"Now for breakfast," she said briskly. "I am of the opinion that we will all be glad of a bite and sup. You tell young Mrs. Doctor not to worry about a single thing—Susan is at the helm. You tell her just to think of her baby."
Gilbert smiled rather sadly as he went away. Anne, her pale face blanched with its baptism of pain, her eyes aglow with the holy passion of motherhood, did not need to be told to think of her baby. She thought of nothing else. For a few hours she tasted of happiness so rare and exquisite that she wondered if the angels in heaven did not envy her.
"Little Joyce," she murmured, when Marilla came in to see the baby. "We planned to call her that if she were a girlie. There were so many we would have liked to name her for; we couldn't choose between them, so we decided on Joyce—we can call her Joy for short—Joy—it suits so well. Oh, Marilla, I thought I was happy before. Now I know that I just dreamed a pleasant dream of happiness. This is the reality."
"You mustn't talk, Anne—wait till you're stronger," said Marilla warningly.
"You know how hard it is for me not to talk," smiled Anne.
At first she was too weak and too happy to notice that Gilbert and the nurse looked grave and Marilla sorrowful. Then, as subtly, and coldly, and remorselessly as a sea-fog stealing landward, fear crept into her heart. Why was not Gilbert gladder? Why would he not talk about the baby? Why would they not let her have it with her after that first heavenly—happy hour? Was—was there anything wrong?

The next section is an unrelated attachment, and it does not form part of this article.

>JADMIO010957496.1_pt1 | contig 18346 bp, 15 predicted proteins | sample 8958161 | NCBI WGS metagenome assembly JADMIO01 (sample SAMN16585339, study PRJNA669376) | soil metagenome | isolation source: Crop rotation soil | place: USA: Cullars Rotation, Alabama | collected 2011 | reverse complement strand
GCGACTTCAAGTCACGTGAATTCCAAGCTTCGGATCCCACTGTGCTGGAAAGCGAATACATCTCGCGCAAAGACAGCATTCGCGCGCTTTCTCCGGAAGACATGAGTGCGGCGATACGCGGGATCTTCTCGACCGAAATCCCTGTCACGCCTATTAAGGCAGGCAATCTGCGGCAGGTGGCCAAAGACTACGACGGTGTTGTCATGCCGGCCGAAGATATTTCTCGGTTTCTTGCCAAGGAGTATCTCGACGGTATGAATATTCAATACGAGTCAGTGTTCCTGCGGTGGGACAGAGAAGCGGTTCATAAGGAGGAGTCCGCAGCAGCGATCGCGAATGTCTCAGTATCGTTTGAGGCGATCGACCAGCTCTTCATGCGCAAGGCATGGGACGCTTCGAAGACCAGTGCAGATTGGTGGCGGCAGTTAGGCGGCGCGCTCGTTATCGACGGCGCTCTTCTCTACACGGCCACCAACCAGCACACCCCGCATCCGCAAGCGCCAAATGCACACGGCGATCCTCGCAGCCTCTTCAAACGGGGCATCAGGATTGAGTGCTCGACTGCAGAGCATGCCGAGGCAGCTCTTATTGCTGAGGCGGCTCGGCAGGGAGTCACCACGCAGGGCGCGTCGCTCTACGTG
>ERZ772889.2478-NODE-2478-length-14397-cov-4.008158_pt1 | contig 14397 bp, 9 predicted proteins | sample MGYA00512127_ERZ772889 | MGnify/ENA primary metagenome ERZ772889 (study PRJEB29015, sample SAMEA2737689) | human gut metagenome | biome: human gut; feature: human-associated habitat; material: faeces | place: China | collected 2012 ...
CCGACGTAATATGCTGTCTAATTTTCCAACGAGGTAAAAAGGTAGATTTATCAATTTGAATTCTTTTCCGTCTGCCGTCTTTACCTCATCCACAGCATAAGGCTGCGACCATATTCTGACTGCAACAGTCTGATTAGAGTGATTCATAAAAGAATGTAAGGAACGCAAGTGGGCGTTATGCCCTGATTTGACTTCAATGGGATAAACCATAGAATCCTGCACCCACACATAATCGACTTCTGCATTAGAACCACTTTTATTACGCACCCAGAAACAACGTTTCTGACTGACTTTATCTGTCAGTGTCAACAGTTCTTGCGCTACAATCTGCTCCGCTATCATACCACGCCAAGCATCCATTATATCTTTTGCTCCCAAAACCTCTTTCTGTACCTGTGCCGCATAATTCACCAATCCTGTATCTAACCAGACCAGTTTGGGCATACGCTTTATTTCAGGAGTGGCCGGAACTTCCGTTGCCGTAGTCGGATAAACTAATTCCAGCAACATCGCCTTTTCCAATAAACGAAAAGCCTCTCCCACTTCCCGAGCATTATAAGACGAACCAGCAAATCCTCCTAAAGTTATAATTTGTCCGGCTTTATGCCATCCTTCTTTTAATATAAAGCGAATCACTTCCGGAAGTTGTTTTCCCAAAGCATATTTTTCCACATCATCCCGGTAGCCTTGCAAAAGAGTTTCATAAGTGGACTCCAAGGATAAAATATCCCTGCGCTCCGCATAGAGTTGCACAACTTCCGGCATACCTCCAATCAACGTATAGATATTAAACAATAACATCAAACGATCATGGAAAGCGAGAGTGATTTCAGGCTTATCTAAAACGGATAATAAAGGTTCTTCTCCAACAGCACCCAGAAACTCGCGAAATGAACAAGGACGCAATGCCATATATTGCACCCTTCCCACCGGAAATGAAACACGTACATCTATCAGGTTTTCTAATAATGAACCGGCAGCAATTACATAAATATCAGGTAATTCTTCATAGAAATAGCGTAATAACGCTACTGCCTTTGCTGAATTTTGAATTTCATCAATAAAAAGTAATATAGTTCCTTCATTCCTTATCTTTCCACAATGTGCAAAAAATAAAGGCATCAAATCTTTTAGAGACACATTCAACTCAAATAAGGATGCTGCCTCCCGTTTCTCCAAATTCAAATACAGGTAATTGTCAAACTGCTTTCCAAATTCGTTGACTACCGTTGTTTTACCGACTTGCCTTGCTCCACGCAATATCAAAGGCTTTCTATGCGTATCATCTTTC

"Gilbert," whispered Anne imploringly, "the baby—is all right—isn't she? Tell me—tell me."
Gilbert was a long while in turning round; then he bent over Anne and looked in her eyes. Marilla, listening fearfully outside the door, heard a pitiful, heartbroken moan, and fled to the kitchen where Susan was weeping.
"Oh, the poor lamb—the poor lamb! How can she bear it, Miss Cuthbert? I am afraid it will kill her. She has been that built up and happy, longing for that baby, and planning for it. Cannot anything be done nohow, Miss Cuthbert?"
"I'm afraid not, Susan. Gilbert says there is no hope. He knew from the first the little thing couldn't live."
"And it is such a sweet baby," sobbed Susan. "I never saw one so white—they are mostly red or yallow. And it opened its big eyes as if it was months old. The little, little thing! Oh, the poor, young Mrs. Doctor!"